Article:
And when Mick’s father’s ill-timed heart attack during her tour of duty in Afghanistan had led to his premature demise, Mister Frankie had kept her mother from wallowing in her grief, instead giving her a reason to get out of bed every morning and giving her the unconditional love that only a beloved pet can. That damned dog had gotten her mother through one of the most difficult times of her life, and Mick owed it to her mother, as ludicrous as it seemed, to be there for her, just in case.
Meanwhile, Jack Cooper stood stock still, looked at her for a long moment, then shook his head and muttered something under his breath about spoiled rich people. He jerked up her bags from the tarmac and threw them into the single engine plane, helping her up into the co-pilot’s seat. “I don’t like the idea that I’m running around like this for a spoiled rich girl’s dog,” he growled at her.
Mick didn’t bother to answer him. She hesitated for a split second, surveying the interior of the tiny plane, and wondered if this was a good idea. I’ve got no choice, she thought to herself, I’ve got to get home to Mom. She would normally never get on a single engine plane, but if she went back to the hangar to wait, she could be waiting for a few days.
There was no verbal communication from Cooper as he reached across Mick’s body to belt her into the seat, but she was acutely aware of the broadness of his chest as he adjusted the strap across her lap. Talk about body language. She darted a glance at his collarbone, tanned against the white shirt he was wearing, the muscles in his neck taut and trailing off underneath his collar. The electric spark grew a little stronger, tingling along her spine and into her stomach. Even in her worry about her mother, she couldn’t help but feel an unmistakable animal attraction for this man. He exuded sexual energy, and her instinct yelled that he was a player. Too bad I have to rush home, she thought. After all, I don’t have to like him to get him into bed. In fact, a hook-up with him would have been just perfect. No entanglements, no expectations, just good clean fun. Exactly what she would have had in mind after her business deal was finalized. Not this trip, though. Mick shook herself back to reality.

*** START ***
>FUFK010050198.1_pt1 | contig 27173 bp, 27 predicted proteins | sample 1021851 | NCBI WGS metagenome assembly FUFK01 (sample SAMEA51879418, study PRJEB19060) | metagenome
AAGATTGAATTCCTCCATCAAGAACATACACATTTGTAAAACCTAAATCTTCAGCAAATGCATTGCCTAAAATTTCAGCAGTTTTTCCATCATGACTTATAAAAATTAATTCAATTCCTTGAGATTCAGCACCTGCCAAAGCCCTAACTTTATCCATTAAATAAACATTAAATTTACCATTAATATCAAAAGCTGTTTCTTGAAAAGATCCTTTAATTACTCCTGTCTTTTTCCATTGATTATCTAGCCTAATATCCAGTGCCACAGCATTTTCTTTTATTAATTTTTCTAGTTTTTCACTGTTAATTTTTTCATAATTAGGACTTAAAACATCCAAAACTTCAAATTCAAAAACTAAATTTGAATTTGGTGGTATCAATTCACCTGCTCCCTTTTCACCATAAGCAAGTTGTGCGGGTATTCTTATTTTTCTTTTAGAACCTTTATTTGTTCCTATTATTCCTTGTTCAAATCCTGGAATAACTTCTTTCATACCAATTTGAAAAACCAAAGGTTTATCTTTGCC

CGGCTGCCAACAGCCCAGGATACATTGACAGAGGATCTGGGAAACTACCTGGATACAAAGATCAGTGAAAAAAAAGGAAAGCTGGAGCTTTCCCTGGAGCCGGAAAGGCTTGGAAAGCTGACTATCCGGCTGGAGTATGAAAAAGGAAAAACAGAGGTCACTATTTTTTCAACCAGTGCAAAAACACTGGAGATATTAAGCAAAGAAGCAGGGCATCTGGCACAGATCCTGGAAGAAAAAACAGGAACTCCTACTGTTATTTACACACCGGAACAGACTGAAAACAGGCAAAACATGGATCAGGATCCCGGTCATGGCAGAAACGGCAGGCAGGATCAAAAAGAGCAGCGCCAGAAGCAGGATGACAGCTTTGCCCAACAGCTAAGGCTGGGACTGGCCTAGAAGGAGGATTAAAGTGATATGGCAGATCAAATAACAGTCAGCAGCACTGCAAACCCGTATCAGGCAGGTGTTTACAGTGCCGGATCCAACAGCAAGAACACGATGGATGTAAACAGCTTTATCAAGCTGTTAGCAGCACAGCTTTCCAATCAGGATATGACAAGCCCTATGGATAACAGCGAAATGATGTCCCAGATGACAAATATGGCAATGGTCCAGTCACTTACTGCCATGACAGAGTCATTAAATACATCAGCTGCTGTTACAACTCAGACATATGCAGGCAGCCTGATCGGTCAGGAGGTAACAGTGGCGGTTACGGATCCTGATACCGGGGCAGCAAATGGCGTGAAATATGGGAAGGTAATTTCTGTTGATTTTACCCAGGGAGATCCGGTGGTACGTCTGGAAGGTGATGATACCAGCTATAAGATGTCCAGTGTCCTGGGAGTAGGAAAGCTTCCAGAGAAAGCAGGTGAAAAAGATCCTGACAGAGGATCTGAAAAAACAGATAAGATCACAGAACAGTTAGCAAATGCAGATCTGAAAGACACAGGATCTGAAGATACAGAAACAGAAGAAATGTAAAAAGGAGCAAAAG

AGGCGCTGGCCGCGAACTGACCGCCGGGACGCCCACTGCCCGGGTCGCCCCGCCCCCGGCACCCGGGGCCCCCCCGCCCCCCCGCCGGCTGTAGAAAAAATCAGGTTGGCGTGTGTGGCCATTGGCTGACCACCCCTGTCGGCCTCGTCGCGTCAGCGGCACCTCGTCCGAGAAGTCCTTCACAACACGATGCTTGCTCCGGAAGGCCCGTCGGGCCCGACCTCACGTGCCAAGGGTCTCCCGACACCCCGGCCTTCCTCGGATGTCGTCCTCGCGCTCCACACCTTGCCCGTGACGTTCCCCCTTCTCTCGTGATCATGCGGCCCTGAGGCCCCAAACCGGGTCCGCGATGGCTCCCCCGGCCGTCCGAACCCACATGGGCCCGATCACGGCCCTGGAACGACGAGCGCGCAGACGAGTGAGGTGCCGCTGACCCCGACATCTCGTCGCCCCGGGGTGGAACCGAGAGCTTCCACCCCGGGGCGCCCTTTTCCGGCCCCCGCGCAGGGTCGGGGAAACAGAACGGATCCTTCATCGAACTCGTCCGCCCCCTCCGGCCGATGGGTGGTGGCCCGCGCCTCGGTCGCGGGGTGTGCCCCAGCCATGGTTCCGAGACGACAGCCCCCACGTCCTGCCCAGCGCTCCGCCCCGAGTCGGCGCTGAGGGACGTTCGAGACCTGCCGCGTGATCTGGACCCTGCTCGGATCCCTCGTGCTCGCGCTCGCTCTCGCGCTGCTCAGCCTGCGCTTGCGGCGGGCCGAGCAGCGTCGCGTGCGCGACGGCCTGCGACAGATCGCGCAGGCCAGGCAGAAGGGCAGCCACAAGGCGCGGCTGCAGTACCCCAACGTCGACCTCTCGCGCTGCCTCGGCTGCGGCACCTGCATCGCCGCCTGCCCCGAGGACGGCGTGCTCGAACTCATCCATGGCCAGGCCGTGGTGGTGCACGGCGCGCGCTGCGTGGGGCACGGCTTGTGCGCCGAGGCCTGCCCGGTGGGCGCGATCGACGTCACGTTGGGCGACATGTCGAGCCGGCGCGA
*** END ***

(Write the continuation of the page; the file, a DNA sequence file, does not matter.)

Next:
* * * *
Cooper was equally aware of the rise of Mick’s chest as she breathed against his arm. The hairs on his neck stood up. He let his gaze wander down again to the space between her ample breasts, moist with sweat and appealing to him as his mind wandered to a lazy afternoon in bed. He saw his head between her breasts, lapping at her cleavage, her back arching toward his greedy tongue, her body sensuously twisting to get her nipples within range of his teeth and lips, her hands entwined in his hair. His body began to respond to the split-second fantasy, tingling in response to the video clip playing in his brain, and causing an involuntary rise in his pants.
He yanked the seat belt strap tightly, causing Mick to look him directly in the eyes. He knew that it was time to back off, and although he defiantly returned her glare for a second more, he didn’t return the challenge with any words. He moved to sit down in the pilot’s seat and started flipping switches and pushing buttons with irritated jabs. He put on a headset and adjusted it until it was just right. Thank God I won’t have to talk to her ever again, he thought with relief. A dog, for Christ’s sake! Sometimes Cooper wondered about the lives of spoiled rich people and how they seemed to think the world revolved around them. He settled into his pre-flight routine, and concentrated on getting the plane into the air.
“We’re taking off now, Miss Martin.” Cooper said tersely to the air in Mick’s direction. He didn’t look at her as the plane started to roll forward.
“You can call me Mick,” she said equally as tersely.
She seemed perfectly content not to have to chat with him, and he was irritated at her for her smugness. But she had paid for the flight, and he really didn’t want to hear her explain why it was so important to get home to her mother anyhow. He settled in for the next couple of hours, determined to keep silent the whole way, and glad that he wouldn’t have to see her ever again.
And it all went fine. Cooper was able to ignore Mick over the loud whirring of the propeller and engine, deep in the rhythm of piloting the plane—until all hell broke loose.